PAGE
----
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One wall of the temple, which was filled with buddhas, particularly impressed me. Because Buddhism is important to Chinese people, I felt honored not only to see their temple but to actually see them in the process of worship.

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Unfortunately, we didn’t have much time at the temple before we moved on to the People’s Square and Shanghai Museum. As we walked, we saw dozens of street vendors touting their wares (mostly food, like the meat buns that I know as nikuman, though that’s not what they’re called in China). I also noticed the huge amount of bikes all around. Chinese people love them some bikes.

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After a longish walk, we caught a glance of the famous Nanjing Road before passing on to the museum itself for a little while. There were certainly some cool things in there, but my feet were starting to hurt and I was ready to sit down. But I nevertheless enjoyed thousands of years of Chinese history, including beautiful jade sculptures and calligraphy.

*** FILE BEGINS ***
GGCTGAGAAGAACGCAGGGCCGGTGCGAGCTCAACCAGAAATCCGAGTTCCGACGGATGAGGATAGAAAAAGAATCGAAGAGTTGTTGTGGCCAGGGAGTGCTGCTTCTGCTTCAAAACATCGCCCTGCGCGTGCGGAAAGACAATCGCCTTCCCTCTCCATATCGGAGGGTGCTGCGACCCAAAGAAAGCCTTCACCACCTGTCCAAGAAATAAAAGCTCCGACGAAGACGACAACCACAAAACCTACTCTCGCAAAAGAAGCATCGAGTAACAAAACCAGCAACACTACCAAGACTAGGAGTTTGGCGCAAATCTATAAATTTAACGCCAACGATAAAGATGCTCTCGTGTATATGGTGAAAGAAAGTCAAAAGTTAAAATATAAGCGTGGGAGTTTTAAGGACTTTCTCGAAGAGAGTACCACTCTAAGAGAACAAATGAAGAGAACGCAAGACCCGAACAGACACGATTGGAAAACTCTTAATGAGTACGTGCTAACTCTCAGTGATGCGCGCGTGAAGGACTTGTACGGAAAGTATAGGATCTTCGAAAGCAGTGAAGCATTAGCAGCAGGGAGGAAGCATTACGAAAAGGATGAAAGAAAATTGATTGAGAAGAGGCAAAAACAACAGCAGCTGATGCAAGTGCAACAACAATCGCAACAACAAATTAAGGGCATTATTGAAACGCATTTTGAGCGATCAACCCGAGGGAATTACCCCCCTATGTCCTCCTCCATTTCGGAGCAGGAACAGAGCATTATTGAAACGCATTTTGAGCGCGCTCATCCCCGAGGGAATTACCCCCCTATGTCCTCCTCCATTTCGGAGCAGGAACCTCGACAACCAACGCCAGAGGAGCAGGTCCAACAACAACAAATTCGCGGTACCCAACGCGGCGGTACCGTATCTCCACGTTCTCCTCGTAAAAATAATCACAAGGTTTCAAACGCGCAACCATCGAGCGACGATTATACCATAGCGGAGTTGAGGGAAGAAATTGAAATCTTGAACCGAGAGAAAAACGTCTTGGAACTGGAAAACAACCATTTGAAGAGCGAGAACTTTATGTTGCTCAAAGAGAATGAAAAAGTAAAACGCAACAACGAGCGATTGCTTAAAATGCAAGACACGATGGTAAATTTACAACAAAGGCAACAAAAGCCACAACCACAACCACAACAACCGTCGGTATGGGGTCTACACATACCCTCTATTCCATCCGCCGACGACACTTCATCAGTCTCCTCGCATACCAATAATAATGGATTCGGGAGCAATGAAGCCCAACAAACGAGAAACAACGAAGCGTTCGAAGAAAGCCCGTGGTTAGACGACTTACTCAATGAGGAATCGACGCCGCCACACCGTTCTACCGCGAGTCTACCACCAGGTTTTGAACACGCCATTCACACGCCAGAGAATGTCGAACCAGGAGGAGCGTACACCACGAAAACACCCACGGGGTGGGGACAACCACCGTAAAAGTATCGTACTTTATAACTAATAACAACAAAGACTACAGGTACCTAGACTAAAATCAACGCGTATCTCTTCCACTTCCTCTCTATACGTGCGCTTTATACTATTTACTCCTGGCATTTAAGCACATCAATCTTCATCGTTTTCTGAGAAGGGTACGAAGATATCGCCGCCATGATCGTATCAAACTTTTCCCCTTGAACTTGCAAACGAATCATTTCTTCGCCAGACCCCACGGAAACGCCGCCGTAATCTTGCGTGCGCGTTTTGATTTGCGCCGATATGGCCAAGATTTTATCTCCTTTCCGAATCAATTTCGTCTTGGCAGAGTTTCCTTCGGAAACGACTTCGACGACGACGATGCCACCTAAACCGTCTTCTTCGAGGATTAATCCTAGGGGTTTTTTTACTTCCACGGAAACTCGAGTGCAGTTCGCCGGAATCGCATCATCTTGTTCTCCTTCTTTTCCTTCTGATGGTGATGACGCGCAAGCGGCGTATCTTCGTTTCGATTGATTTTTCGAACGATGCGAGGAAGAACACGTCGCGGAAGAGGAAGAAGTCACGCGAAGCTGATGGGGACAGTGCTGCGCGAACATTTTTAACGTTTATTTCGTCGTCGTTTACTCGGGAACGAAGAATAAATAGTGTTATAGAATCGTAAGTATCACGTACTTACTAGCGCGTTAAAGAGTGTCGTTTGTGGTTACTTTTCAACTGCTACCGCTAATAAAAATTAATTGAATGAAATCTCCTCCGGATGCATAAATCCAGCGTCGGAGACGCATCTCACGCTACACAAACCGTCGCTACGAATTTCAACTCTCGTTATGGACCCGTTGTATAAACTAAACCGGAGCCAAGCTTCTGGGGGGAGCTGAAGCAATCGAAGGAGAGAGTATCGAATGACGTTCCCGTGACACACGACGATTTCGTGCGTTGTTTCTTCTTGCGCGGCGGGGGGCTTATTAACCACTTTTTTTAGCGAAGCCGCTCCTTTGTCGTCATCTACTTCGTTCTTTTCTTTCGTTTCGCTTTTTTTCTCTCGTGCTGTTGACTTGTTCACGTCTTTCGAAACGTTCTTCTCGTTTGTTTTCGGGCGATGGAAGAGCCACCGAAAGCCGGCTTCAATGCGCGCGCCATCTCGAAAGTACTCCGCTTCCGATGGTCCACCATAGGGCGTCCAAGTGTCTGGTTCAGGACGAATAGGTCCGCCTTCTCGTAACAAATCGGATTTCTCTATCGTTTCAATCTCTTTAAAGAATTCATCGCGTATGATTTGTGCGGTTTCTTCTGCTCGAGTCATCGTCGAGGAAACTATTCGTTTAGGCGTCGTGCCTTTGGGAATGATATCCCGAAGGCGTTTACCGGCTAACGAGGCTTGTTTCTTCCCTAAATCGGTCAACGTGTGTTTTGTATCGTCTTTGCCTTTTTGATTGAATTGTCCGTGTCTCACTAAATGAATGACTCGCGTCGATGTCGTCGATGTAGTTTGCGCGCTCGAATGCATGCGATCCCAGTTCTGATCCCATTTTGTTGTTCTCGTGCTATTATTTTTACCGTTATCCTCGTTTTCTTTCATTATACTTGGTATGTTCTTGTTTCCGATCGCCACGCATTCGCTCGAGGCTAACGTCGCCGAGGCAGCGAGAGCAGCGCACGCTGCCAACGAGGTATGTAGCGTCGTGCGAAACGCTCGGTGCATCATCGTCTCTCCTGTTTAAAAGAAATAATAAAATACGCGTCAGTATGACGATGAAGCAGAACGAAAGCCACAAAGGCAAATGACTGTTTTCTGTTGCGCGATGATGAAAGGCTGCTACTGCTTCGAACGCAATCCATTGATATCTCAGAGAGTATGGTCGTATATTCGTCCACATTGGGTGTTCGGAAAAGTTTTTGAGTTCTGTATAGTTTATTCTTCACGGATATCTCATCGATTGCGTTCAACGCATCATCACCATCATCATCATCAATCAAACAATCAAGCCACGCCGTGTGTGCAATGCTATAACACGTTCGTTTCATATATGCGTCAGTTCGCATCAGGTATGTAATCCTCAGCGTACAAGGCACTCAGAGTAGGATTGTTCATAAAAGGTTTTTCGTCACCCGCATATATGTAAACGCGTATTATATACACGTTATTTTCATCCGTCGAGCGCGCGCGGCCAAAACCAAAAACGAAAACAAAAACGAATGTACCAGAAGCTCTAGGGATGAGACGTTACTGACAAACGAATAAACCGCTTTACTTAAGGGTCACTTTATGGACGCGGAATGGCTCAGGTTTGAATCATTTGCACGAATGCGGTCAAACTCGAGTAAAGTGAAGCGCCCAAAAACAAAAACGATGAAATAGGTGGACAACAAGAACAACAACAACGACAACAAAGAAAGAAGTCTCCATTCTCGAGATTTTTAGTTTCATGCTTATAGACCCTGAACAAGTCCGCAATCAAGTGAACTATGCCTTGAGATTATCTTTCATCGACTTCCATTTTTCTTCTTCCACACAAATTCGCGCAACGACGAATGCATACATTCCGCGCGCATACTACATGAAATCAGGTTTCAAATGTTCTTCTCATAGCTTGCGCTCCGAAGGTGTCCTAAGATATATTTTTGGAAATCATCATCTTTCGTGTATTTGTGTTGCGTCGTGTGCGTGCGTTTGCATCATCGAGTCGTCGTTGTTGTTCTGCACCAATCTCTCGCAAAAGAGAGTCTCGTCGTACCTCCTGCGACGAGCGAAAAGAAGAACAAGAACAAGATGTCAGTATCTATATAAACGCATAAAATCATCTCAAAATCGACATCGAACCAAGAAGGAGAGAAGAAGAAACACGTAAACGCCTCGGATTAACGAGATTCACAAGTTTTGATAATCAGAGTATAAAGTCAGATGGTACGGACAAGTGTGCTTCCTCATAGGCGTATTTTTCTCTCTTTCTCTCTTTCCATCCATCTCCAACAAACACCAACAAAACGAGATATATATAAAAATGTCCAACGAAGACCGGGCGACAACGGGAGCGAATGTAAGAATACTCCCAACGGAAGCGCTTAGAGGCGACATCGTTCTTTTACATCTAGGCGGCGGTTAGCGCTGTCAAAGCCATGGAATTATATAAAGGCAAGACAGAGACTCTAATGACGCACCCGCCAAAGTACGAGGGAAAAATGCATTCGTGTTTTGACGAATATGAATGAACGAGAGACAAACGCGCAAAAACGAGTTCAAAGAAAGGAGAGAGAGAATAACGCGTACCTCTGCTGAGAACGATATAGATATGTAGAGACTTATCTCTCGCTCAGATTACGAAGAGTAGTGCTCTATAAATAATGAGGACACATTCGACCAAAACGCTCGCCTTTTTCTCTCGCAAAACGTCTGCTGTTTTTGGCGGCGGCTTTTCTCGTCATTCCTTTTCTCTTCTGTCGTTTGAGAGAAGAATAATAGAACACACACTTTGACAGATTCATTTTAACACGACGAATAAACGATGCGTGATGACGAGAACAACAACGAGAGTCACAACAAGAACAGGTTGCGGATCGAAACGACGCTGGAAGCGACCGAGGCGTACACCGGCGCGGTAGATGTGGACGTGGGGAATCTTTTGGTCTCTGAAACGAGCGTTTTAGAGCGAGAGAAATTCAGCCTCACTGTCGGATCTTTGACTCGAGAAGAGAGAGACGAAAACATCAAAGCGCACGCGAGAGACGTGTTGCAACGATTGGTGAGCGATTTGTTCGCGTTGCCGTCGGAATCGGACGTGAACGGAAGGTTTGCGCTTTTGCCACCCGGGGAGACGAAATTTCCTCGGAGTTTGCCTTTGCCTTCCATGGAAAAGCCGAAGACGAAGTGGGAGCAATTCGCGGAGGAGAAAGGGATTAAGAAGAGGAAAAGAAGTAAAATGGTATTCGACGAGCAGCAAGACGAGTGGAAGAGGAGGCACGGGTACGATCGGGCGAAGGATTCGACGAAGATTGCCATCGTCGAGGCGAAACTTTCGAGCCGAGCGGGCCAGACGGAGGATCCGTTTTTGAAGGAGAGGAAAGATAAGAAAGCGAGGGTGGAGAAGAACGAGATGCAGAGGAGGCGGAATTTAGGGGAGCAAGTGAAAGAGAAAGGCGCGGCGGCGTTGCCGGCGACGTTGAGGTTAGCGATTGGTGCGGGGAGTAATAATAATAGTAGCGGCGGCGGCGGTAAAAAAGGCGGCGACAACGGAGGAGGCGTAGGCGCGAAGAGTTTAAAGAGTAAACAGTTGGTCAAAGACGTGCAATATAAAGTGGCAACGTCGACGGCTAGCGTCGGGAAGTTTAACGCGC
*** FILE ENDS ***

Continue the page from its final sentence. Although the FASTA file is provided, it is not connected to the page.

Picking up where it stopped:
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After the museum, we finally made our way to a section of Shanghai that I had been dying to see — the bazaar around the Yuyuan, or the Yu Gardens. Needless to say it was well worth it, not only for the lovely merchandise and exciting bartering but for the impressive, oriental views. As I walked through, I savored the hearty smells of cooking meat dumplings and the sweet tang of candied fruits, and the only thing that disturbed my wandering was the occasional exasperated shout of a man or woman who thought a price was still ridiculous. We were welcomed into a tea shop high in a building overlooking the city, and it was a great view. I wondered what the others were appreciating about where we were…whether it was the same as what I loved and why.

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We had a few hours to explore the bazaar, but it wasn’t enough. When we returned for a dinner of noodles and veggies, I eagerly showed everyone else how to use chopsticks and we struggled through managing a noodle pot together (noodles + chopsticks = frustrations, in my experience).

By the end of the day, I was exhausted from more walking than I was used to, so I wasn’t unhappy to resign myself to bed by 7:30. Jet lag and full days leaves one pleasantly tired, I think. And being pleasantly tired while on an adventure is a blessing indeed.